I had a hell of a time picking my book of the month this time around. This happens every few months, and I’m always better off for the difficulty in choosing my favorite. One month I will go through four books and have a definitive favorite – a book that I’ll recommend to friends, etc. The next, however, I’ll manage to read three books that are not only better than the one I picked the month before, but are good enough to make my preliminary “best of the year” short list. It never fails – I’d have more balance in my life if I had read them a month apart, but it never happens that way.
This month my choice was between Everything is Illuminated (Jonathan Safran Foer), Hard Laughter (Anne Lamott), and Other Electricities (Ander Monson). Hard Laughter was good – better than I had expected it would be – but it was the easiest one to leave off. Many months it would have been my favorite (I’m a sucker for books that are 80% conversation) but this month it had too much to compete against.
Foer and Monson fought it out in my mind until I realized something – I’ve already picked Foer as a Book of the Month – my first one, for The Unabridged Pocketbook of Lightning. So, by process of elimination, Ander Monson won the right to have his book selected.
I first heard of Ander Monson through the LitBlog Co-Op’s “Read These Books or Die” Winter 2005/6 campaign and was extremely interested in its use of indexes. I was intrigued enough to request it from our local library, and to my surprise they purchased a copy and put my name at the top of the list.
Mr. Monson, you can send me a thank you anytime.
Really, Other Electricities is like no other book I’ve ever read. It’s not quite a novel, but it’s also not quite a short story collection. It’s somewhere in between – a group of essays and short stories that all interplay with each other; all create another piece of a grand novel. It’s a series that is bound by one theme – the lives of a small town shortly before and shortly after the death of a girl. Her accident – she and her prom date were drowned in a frozen lake after they attempted to drive on it – binds every character together to the point where each story, regardless of the protagonist, is ultimately connected.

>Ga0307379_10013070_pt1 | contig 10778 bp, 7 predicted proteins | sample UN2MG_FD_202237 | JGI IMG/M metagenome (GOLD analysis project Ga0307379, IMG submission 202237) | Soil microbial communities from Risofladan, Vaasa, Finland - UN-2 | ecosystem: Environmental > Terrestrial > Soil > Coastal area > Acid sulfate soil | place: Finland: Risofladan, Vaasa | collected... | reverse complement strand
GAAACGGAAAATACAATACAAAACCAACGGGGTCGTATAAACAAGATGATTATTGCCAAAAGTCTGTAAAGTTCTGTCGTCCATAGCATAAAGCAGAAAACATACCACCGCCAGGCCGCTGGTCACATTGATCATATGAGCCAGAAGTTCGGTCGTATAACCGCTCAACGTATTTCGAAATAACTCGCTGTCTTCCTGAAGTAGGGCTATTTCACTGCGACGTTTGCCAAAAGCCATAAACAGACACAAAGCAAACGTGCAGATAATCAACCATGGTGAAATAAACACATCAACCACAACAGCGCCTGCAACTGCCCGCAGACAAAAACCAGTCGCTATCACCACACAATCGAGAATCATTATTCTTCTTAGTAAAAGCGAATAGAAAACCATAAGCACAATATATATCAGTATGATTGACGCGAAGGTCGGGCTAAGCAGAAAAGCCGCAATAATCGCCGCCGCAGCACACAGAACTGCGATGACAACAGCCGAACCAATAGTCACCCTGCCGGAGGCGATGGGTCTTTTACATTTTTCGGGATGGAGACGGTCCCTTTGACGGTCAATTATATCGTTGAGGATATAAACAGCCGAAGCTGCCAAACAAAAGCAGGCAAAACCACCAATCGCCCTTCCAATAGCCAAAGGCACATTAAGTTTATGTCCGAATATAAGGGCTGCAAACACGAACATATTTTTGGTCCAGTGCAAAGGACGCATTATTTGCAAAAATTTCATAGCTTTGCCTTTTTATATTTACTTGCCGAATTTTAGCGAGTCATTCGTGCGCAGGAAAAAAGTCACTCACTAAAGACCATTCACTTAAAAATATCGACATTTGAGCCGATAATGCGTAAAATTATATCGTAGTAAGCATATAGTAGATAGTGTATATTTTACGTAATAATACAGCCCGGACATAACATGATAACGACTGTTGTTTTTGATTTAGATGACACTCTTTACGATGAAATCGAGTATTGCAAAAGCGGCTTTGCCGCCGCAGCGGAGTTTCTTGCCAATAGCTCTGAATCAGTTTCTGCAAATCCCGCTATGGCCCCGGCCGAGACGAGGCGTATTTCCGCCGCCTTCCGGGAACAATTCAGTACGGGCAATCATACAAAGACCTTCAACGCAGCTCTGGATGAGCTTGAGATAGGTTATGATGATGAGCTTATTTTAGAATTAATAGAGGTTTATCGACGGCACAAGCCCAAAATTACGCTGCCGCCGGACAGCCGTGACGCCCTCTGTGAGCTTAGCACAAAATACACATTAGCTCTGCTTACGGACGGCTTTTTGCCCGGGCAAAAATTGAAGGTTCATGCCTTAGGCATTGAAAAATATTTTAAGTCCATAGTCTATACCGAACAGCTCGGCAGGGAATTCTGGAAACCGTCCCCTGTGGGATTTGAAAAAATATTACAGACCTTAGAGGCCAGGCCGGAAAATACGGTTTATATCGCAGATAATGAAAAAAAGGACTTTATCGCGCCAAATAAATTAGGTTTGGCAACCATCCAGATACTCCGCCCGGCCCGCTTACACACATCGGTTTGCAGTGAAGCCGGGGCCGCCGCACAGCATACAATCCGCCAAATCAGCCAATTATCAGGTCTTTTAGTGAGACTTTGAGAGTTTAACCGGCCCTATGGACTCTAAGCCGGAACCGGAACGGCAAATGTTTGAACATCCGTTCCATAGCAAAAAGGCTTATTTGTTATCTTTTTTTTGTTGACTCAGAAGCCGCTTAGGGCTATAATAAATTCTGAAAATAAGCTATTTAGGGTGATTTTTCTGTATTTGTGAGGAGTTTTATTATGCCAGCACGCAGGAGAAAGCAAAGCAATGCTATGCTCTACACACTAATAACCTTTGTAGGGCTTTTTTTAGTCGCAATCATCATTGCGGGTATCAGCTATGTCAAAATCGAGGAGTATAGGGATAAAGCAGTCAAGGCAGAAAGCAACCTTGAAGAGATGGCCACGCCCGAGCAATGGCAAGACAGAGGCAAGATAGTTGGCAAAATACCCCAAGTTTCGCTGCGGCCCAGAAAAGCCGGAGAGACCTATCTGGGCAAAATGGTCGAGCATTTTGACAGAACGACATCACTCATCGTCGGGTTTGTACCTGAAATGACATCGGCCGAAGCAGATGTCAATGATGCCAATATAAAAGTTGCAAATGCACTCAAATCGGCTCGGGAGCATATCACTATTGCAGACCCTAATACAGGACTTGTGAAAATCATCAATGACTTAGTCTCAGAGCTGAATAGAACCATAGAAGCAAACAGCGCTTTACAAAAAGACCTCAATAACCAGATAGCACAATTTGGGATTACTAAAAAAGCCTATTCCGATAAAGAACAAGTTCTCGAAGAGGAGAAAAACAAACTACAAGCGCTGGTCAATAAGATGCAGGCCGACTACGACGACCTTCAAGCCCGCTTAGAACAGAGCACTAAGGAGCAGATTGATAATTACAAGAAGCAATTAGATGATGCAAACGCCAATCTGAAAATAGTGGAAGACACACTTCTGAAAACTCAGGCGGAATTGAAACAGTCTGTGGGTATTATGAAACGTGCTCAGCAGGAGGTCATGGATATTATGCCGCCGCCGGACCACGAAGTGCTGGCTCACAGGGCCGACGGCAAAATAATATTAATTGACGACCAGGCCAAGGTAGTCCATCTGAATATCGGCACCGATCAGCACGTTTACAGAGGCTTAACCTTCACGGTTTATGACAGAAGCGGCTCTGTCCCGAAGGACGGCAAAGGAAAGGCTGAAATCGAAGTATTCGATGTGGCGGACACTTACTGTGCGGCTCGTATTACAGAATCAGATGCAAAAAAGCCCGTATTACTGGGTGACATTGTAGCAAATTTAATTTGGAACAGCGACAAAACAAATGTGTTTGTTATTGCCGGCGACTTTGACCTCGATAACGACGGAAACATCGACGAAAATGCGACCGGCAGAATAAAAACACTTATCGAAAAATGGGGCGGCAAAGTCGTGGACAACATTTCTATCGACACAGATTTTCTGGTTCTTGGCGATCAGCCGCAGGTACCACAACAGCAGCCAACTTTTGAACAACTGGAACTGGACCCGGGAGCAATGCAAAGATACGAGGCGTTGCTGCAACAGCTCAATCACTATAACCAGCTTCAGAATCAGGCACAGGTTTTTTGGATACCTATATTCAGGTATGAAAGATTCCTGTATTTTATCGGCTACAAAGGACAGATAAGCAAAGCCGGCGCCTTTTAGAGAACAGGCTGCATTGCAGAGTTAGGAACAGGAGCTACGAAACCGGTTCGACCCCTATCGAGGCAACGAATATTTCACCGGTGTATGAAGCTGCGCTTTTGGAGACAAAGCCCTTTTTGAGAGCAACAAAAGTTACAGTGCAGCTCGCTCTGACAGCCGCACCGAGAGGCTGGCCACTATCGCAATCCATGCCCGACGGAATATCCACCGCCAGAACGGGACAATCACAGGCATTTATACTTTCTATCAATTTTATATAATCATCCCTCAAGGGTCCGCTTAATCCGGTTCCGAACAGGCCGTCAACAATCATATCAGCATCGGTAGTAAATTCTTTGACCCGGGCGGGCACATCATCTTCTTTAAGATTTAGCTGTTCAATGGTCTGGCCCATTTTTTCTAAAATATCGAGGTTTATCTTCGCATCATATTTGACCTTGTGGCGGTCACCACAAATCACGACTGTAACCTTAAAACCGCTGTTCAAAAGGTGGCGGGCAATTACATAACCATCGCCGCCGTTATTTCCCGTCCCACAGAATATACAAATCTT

The resemblances to Fargo and Twin Peaks are evident. And while Other Electricities may not have been inspired by Laura Palmer and Marge Gunderson, there are a lot of similarities in their worlds. In fact, the episodic nature of Monson’s overall story cries out for the comparisons. Much like Twin Peaks was a collection of odd characters whose lives intertwined; each of these stories overlaps and peeks into the life of this town in the years leading up to and following the death. The setting is Coen Brothers, but the town could have been created by David Lynch.
Don’t think that this is a simple knock-off, though. Monson creates a complex town that’s filled with failed dreams and eccentric people – the group of bored and rutted kids that nearly always drinks too much, gets themselves stuck in the middle of a frozen lake, and commits murder. It’s cold, and the town has adapted to it. There’s mystery in the air, not to mention a vast array of disappointment.
The variety in the style and length of each story in Other Electricities helps create a mosaic of voices and lifestyles; each character brings a new revelation about their small town, about death, and about growing up as a teenager in the middle of domestic tundra. Everyone gets their say.
The layout of the book is wonderful. Monson charts out every character and connects each in a web, then gives an explanation of the themes and characters – both artistically and satirically. An index not only helps reference common ideas but also gives a little insight into the relationship between Liz, the drowned girl, and her prom date – a relationship that isn’t mentioned directly. You can cross reference to your heart’s content.
It’s amazing to think of these stories on their own – they’re all very good, but as a whole there are ideas and themes that aren’t even mentioned; are simply implied by the connections between stories. I’ve never felt so cold, and I’ve never desired to go wandering through a small town, around a lake, and into the city center during a vicious snowstorm as much as I did after reading Other Electricities.
Well, it’s snowing outside. I guess I could start now.